When Avinode was founded back in August 2001, we were a small tech company seeking investment just months after the dot-com bubble had burst – a time when interest in the Internet, and what it could do for consumers, had taken a nose-dive. Despite this inauspicious start, we secured $150,000 funding, and set out to make it as easy to book a private jet online as a commercial airline ticket.
Seventeen years later, we’re still not quite there, but Avinode has succeeded in fundamentally changing how the charter industry works online. In July this year, the peak travel season in Europe, almost 1 million charter requests were exchanged with operators through Avinode. This compares to the monthly average across the year of 600,000, the equivalent of around 20,000 requests made by brokers to operators every day.
As a technology provider, Avinode is an enabler, giving charter businesses the tools to disrupt and shape the future of the industry. And, with business aviation on the rise, the time has never been better to bring about serious change.
With an expanding industry comes start-ups, eager to bring the innovations of other travel segments to business aviation. One idea that keeps returning to the fore is that of creating the ‘Uber for private jets’.
Uber brought a new customer experience to the travel market. Planning, booking and payment is all, to the app user, contained within a single interface. While the reality behind the app’s separate processes is more complex, this ease of use for the customer was revolutionary – and it’s become a benchmark for other travel segments, regardless of whether the sector in question could realistically be ‘Uberized’.
Take private jet charter – in our industry, there are a number of issues that prevent ‘Uberization’.
First of all, there’s a supply challenge. While there are innumerable drivers out there with their own cars, ready to become taxis, there’s a well-documented shortage of pilots, which impacts the number of aircraft available for charter. Even if you have a pilot and crew ready, the process of asking an owner to approve a particular trip in their jet can take days, further limiting the charter supply.
Supply matters because availability can affect pricing. For instance, Uber applies ‘surcharges’ during busy periods, when there is a dearth of cars available; then drops pricing to make the service more competitive in quiet periods. There’s no supplemental capacity in business aviation to help mimic this approach to pricing, which can limit profits.
Secondly, there’s an obvious customer service challenge. When Uber users want a premium experience, they tap the ‘Uber Lux’ option, and anything from a Mercedes to a Jaguar could arrive. Private jet charter requires another level of service, with customers able to stipulate their aircraft type, model, interior, the food and specific wine served on board, even the soap used in the bathroom prior to their trip. This is why the bespoke service of high-end brokers will never be fully replaced by digital processes – the human, in these highly individualized purchases, is an essential part of the experience.
Then you have the regulatory bodies. Uber disrupted the industry by just ignoring them, and customer demand for the service forced through fast changes. Aviation regulations change very slowly, and any company that goes up against EASA or the FAA will swiftly falter.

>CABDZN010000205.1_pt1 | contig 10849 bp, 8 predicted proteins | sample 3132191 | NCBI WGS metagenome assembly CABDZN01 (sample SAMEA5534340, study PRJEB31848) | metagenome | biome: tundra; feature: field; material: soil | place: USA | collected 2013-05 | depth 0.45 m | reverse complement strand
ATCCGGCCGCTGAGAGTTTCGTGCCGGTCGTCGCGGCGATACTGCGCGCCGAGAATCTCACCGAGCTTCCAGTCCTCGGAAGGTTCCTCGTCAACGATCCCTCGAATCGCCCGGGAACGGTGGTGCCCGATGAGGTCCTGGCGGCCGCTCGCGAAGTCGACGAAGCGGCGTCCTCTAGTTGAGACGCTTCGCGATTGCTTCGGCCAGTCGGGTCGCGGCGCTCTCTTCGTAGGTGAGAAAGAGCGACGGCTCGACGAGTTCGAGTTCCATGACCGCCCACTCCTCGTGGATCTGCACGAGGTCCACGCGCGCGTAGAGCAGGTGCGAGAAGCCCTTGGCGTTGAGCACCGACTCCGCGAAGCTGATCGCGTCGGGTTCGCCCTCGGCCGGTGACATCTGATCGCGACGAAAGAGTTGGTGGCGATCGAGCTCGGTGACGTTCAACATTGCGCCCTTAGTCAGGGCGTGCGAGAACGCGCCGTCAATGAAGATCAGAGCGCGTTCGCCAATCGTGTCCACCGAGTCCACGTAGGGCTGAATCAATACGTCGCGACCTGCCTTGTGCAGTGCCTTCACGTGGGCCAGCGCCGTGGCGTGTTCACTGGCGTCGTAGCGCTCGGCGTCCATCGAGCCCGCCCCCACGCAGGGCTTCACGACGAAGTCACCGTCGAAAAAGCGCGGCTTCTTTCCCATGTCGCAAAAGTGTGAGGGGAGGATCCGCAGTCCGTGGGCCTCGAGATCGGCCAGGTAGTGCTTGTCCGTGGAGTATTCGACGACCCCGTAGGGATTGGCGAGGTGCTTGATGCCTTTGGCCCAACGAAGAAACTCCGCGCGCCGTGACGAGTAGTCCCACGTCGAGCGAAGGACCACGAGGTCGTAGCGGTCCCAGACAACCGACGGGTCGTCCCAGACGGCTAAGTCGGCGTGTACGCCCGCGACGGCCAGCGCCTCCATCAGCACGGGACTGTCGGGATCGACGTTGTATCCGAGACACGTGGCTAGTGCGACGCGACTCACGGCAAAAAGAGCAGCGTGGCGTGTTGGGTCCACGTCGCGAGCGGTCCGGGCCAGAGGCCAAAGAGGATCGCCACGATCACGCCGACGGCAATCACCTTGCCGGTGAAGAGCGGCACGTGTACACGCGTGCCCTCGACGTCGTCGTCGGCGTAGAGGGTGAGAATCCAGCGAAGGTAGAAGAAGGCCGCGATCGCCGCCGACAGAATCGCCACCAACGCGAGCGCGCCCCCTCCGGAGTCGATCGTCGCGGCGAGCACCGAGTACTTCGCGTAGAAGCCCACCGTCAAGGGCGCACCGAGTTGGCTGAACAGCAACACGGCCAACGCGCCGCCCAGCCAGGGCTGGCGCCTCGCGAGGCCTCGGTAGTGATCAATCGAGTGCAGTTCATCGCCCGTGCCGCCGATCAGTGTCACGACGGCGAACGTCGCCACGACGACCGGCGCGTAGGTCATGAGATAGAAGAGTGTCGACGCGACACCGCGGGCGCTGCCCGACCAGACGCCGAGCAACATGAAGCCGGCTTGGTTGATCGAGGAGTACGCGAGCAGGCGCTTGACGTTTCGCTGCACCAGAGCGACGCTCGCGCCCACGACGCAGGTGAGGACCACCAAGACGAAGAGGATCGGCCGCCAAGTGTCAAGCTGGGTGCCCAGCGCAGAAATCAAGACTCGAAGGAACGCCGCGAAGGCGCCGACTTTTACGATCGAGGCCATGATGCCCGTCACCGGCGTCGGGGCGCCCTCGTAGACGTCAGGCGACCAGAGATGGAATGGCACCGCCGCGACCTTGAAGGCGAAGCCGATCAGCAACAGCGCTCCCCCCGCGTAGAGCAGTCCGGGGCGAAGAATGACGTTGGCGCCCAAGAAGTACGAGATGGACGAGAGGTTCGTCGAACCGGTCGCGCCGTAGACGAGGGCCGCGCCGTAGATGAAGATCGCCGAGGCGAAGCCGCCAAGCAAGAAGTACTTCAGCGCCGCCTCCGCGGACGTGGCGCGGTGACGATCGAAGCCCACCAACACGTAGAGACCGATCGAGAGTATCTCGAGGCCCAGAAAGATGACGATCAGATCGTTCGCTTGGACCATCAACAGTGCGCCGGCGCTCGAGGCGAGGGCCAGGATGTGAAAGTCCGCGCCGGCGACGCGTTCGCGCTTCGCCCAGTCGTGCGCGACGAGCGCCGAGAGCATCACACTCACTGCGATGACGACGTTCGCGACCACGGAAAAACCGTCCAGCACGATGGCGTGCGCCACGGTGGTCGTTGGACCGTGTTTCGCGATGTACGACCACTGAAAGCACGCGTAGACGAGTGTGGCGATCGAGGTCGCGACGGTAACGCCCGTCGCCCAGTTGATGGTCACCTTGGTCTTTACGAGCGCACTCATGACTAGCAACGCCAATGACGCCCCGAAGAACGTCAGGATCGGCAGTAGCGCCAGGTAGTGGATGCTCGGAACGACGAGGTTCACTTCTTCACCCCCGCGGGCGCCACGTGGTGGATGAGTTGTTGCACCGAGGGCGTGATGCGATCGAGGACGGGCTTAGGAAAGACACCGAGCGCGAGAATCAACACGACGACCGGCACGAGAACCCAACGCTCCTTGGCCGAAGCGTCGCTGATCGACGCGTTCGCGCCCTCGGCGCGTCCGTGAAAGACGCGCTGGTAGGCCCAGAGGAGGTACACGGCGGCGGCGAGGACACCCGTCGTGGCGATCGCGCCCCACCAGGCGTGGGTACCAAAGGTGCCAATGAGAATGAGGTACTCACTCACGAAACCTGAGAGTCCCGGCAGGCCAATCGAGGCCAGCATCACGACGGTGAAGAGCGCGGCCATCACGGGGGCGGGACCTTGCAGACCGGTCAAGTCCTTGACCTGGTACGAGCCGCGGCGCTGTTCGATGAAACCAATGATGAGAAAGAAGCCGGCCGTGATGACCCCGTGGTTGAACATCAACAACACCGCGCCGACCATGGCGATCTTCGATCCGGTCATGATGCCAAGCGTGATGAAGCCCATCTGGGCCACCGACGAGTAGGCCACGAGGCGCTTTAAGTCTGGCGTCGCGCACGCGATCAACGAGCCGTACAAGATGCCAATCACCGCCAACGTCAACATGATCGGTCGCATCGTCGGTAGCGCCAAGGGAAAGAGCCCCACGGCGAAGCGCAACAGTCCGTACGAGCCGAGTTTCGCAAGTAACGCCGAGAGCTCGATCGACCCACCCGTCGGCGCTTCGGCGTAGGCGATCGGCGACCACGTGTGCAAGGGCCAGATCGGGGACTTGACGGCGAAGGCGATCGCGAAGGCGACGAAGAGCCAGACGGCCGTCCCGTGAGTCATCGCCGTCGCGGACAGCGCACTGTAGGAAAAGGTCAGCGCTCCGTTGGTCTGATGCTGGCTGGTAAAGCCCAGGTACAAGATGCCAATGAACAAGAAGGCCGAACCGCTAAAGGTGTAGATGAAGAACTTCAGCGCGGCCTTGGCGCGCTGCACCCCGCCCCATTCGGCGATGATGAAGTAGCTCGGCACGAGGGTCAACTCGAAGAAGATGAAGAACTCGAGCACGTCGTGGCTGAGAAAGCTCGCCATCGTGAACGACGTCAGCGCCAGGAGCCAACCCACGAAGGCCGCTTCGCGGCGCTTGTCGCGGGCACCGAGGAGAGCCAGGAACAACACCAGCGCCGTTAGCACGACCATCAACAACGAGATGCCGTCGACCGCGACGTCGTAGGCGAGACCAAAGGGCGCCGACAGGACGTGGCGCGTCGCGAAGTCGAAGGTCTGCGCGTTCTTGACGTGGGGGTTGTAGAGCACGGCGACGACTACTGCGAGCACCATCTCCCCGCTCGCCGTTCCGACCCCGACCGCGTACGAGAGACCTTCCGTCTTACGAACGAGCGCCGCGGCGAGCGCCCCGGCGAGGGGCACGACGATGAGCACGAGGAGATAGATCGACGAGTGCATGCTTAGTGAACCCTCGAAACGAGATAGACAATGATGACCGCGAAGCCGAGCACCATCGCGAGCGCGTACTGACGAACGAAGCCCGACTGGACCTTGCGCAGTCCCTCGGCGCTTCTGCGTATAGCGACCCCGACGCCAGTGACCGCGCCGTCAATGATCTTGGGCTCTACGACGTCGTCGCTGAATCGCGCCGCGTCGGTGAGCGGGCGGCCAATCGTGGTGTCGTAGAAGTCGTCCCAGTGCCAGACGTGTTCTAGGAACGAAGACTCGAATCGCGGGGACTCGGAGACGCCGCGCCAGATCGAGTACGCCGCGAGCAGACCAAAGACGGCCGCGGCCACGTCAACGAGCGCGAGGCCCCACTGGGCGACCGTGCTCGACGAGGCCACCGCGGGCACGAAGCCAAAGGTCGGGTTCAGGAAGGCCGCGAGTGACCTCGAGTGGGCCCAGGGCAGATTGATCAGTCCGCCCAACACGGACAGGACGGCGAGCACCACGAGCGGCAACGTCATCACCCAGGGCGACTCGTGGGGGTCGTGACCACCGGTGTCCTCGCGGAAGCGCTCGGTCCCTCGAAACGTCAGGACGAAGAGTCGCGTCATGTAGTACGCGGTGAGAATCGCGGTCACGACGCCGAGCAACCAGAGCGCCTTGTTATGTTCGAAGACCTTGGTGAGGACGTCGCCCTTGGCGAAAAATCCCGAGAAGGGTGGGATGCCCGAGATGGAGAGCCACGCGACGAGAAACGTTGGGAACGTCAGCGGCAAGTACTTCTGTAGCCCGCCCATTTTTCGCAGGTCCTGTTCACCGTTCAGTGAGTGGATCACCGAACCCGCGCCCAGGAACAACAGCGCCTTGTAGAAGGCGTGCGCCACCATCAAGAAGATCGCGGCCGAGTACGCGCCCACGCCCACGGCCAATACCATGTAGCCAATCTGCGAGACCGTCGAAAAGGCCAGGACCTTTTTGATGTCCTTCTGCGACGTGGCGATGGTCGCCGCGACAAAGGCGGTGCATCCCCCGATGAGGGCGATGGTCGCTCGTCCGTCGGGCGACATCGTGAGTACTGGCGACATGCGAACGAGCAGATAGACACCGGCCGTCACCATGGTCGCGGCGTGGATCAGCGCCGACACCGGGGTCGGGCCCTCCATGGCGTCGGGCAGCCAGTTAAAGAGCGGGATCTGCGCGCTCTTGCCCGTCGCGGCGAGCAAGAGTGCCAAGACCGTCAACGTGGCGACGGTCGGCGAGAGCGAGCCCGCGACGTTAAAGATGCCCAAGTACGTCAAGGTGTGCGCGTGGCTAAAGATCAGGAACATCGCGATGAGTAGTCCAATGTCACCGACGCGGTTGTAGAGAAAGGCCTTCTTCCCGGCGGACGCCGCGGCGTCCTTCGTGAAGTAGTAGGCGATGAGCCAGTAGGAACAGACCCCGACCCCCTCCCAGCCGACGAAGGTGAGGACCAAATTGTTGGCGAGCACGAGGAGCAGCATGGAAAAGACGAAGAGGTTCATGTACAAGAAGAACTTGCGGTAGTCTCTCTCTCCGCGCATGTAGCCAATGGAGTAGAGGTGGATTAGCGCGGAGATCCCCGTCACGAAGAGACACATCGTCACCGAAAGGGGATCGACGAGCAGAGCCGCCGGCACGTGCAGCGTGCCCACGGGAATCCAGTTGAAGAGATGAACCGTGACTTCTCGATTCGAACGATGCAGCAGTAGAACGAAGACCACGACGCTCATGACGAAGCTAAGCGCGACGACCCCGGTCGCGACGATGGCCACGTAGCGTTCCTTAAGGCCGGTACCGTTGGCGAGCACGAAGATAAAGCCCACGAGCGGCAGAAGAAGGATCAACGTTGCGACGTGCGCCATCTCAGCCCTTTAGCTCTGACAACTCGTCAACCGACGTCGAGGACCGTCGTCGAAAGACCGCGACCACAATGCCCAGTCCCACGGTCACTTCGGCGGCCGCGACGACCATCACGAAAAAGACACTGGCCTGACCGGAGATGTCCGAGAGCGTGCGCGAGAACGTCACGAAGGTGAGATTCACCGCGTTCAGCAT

Luckily, there are other megatrends shaping the industry besides attempts at ‘Uberization’. These emerging areas are ripe for development and disruption.
1. Industry-wide consolidation
Consolidation is driving efficiency in the industry. Larger brokers are becoming operators and building up their own fleets, and mergers and acquisitions are increasingly common – most recently, with Directional Aviation acquiring PrivateFly – bringing this historically fragmented industry closer together.
The fleets themselves are also undergoing consolidation. Today, operators are offering fewer models to choose from, to improve their operating efficiency and profitability.
2. Investment in back-end tech
Consolidation gives us larger, more streamlined data sets from fewer sources. This aids the development of processes driven by AI and machine learning, which require extensive data.
Specifically, these processes can then be built into back-end business aviation technology, which is another point at which we’re seeing development. In July 2018, some operators received almost 1,000 requests a day through Avinode – this would be impossible to manage without automating repetitive tasks and streamlining workflows. Having a technological backbone gives you a strong foundation on which to build a disruptive business plan, as well as being able to manage the growing demands of the charter market.
3. Customers expect digital
Driven by the expanding API universe, digitization of the industry is happening apace, which will result in more technological advances over the next three years than we’ve seen during the last 10.
Business air charter is far from being fully digitized – and probably never will be, given the high level of bespoke customer service required. But the major changes that have disrupted consumer travel, from booking places to stay on Airbnb, to leaving reviews on TripAdvisor, will filter into business aviation because these digital experiences are now expected by the customer. These new expectations are fed back to businesses, built into their business plans, and result in improved apps, new booking processes and better service for the customer.
Ultimately, however, disruption will not come from the technology itself: technology is merely an enabler. If you have a disruptive business plan, technology will help you implement it – and with the charter market undergoing rapid evolution, the shape of the industry has never been more open to change.